What were the effects of World War II on American women and minority groups in the United States, and were they positive or negative?

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After a decade of Depression, World War II brought a full employment economy. Factories ran night and day to produce the planes, tanks, ships, weapons, and supplies needed for war machine. The war opened up widespread economic opportunities for women and minorities.

Mexican Americans, for example, prospered during the war....

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After a decade of Depression, World War II brought a full employment economy. Factories ran night and day to produce the planes, tanks, ships, weapons, and supplies needed for war machine. The war opened up widespread economic opportunities for women and minorities.

Mexican Americans, for example, prospered during the war. For the first time, they were offered the same wages at whites. Their employment in shipyards, for example, increased over the course of only three years from nothing to 17,000 by 1944. They also had opportunities to serve in the military. Further, the Bracero program, though criticized as exploitative, brought an extra 168,000 farm workers, many of them Mexican into the U.S. during the war years.

World War II is famously the period of "Rosie the Riveter," the muscular poster woman who could do a man's work. Women took on all sort of duties once the province of men alone. They earned money (often a lot of it, with long shifts and overtime) and showed their competency in the work world.

Blacks also prospered, due to chances to serve in the military and the pressing need for workers at home.

These groups lost ground again after the war ended, but the seeds planted by the war economy showed the advantages of having access to wider economic opportunities. Minority groups also had a taste of integration and did not want to return to segregation after the war. These changes were largely positive.

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The effects of a war are numerous and often particular to individuals. So, in the space provided here, we can only talk about ways in which people were generally impacted.

For women, particularly white women, the major impact was that, due to the absence of men and the necessity of manufactured goods, they were called upon to be employed in factories, particularly munitions factories. This allowed many of them to earn their own incomes for the first time and to understand what it felt like to work outside of the home. Further, this allowed them to socialize with other women in a context that was not domestic.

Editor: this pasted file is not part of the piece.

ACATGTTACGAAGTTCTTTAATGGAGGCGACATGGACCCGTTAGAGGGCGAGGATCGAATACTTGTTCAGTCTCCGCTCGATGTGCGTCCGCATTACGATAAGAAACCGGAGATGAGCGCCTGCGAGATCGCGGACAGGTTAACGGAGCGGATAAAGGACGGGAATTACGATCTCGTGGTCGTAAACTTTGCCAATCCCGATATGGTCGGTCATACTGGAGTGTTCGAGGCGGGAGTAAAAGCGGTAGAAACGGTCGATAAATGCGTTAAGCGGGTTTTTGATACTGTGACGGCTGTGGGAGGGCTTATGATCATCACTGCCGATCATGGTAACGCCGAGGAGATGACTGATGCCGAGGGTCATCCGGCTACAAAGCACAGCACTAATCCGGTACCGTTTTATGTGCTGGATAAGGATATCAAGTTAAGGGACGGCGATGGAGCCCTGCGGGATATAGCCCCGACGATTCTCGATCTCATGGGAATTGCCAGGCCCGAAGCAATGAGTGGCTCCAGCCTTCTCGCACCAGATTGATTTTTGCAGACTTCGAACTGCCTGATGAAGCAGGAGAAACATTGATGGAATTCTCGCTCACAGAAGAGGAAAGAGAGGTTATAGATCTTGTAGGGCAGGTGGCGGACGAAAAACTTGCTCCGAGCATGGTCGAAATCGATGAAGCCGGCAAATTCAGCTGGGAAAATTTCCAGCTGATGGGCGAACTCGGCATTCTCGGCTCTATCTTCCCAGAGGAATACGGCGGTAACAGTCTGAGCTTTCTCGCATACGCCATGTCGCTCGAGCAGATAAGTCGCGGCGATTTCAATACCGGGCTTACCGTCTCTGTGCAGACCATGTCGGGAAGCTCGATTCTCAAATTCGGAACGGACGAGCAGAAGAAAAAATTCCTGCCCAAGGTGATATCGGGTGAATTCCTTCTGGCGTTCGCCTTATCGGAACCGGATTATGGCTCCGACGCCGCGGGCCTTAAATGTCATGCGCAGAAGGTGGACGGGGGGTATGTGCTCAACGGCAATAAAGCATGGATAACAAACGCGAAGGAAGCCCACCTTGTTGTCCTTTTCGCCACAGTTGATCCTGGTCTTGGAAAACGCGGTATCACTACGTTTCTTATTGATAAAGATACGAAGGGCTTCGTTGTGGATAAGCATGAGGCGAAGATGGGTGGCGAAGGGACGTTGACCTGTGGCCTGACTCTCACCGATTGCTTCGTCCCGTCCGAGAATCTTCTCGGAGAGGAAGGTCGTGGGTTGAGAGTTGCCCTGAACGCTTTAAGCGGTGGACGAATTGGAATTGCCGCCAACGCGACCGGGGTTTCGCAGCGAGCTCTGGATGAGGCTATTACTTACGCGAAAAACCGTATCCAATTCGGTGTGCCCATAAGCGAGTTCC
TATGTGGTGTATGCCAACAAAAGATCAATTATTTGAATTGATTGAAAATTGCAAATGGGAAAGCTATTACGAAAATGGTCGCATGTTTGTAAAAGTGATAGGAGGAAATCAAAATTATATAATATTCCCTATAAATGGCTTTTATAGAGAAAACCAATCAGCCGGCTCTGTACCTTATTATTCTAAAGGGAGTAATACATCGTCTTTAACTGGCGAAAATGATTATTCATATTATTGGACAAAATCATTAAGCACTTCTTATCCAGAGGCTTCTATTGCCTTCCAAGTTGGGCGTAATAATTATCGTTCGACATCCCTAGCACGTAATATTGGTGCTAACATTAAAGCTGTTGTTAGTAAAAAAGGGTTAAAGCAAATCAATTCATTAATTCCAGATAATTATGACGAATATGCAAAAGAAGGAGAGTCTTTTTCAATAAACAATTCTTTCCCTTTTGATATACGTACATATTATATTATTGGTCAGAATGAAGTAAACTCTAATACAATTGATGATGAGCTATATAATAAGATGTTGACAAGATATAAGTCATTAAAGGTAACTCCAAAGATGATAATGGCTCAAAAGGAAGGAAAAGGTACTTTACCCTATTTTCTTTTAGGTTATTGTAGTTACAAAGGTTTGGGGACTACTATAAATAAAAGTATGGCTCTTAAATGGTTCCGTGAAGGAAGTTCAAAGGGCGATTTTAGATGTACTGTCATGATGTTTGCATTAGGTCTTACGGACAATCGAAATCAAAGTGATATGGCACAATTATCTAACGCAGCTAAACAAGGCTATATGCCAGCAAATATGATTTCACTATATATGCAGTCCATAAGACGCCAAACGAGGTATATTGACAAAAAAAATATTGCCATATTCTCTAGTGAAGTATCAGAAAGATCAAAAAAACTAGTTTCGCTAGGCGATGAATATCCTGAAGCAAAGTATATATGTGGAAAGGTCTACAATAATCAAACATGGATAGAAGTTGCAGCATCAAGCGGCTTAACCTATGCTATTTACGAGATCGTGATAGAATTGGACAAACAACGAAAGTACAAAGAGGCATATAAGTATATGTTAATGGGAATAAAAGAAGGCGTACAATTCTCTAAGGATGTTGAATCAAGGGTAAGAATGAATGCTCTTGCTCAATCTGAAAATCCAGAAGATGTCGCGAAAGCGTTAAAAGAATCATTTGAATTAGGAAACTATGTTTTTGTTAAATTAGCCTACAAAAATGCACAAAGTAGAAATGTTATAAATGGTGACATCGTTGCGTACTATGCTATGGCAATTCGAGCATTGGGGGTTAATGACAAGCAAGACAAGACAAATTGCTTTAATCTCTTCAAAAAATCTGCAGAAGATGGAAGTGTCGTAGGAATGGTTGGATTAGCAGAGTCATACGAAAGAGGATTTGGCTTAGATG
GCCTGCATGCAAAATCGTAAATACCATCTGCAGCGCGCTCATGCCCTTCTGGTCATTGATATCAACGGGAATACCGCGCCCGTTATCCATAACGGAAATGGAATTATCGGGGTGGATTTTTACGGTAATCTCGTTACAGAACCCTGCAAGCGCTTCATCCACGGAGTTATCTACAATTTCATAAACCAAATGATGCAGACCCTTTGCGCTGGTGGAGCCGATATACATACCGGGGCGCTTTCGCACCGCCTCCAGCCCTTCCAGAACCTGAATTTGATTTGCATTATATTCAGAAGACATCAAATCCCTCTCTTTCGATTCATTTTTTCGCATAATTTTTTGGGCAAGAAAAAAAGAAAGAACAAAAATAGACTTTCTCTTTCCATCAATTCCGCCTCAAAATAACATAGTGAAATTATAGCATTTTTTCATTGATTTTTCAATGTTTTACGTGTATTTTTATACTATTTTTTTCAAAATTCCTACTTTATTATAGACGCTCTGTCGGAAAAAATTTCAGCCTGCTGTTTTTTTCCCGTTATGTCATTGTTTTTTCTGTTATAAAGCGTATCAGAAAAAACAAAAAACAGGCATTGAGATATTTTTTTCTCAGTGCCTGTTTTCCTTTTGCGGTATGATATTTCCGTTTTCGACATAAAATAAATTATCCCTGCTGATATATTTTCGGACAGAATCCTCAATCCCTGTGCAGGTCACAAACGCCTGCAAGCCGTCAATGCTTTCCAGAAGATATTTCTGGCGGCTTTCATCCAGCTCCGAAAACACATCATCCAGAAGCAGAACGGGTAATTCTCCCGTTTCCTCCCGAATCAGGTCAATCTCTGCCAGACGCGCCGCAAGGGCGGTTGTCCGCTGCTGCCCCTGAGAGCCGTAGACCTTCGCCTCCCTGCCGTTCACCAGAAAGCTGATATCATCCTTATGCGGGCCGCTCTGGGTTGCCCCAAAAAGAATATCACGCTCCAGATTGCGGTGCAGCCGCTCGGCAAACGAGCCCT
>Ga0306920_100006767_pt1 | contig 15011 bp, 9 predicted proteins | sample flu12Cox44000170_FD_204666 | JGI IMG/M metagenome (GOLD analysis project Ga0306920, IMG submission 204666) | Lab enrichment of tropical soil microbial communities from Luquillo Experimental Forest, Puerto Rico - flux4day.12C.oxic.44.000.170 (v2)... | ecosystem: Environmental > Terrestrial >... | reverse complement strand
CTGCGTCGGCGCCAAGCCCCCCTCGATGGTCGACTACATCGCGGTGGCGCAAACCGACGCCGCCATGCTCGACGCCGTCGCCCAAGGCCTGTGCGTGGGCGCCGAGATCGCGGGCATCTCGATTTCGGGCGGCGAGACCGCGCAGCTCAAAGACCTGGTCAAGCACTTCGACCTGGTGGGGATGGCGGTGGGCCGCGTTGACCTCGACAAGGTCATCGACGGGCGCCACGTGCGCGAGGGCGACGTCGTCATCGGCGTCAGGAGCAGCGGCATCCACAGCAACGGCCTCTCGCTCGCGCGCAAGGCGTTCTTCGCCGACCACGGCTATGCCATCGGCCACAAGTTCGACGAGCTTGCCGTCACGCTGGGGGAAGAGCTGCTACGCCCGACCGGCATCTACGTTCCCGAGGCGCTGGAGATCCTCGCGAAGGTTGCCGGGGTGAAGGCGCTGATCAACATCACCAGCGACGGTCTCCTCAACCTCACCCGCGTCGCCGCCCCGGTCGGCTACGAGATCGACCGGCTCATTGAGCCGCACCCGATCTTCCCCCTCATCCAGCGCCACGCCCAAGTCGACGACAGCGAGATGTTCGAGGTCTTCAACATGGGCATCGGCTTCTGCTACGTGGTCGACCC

While men were abroad, the culture shifted toward women. Women had become the primary consumers, which was still important, even in a time of rationing. This consumption was especially important at the movies. Many of the films made during the war were "women's films," sentimental stories in which women and their experiences were the subjects. These films became less popular after soldiers returned home.

For minority groups, particularly African Americans, the war offered expansions in economic opportunity (black women were also employed at factories) and in their ability to show their patriotism once again. Despite discrimination in the armed forces, many black people sought to enlist and, for the first time, African Americans became eligible for officer training. After the Second World War, in 1948, President Truman signed an executive order officially ending military segregation.

The positive effects of the war were the further inclusion of black people in the military and the participation of women in the war effort. The negative effects were that, due to inequalities at home, black people did not benefit as much as whites from the G.I. Bill and experienced discrimination and harassment as soon as they returned home. Also, women were expected to return to the domestic sphere and stay there.

The postwar 1950s are regarded as a prosperous era, mainly due to the mass consumerism of the period. However, it might be helpful to think about who prospered and how groups of people who were not white males fared in the postwar period.

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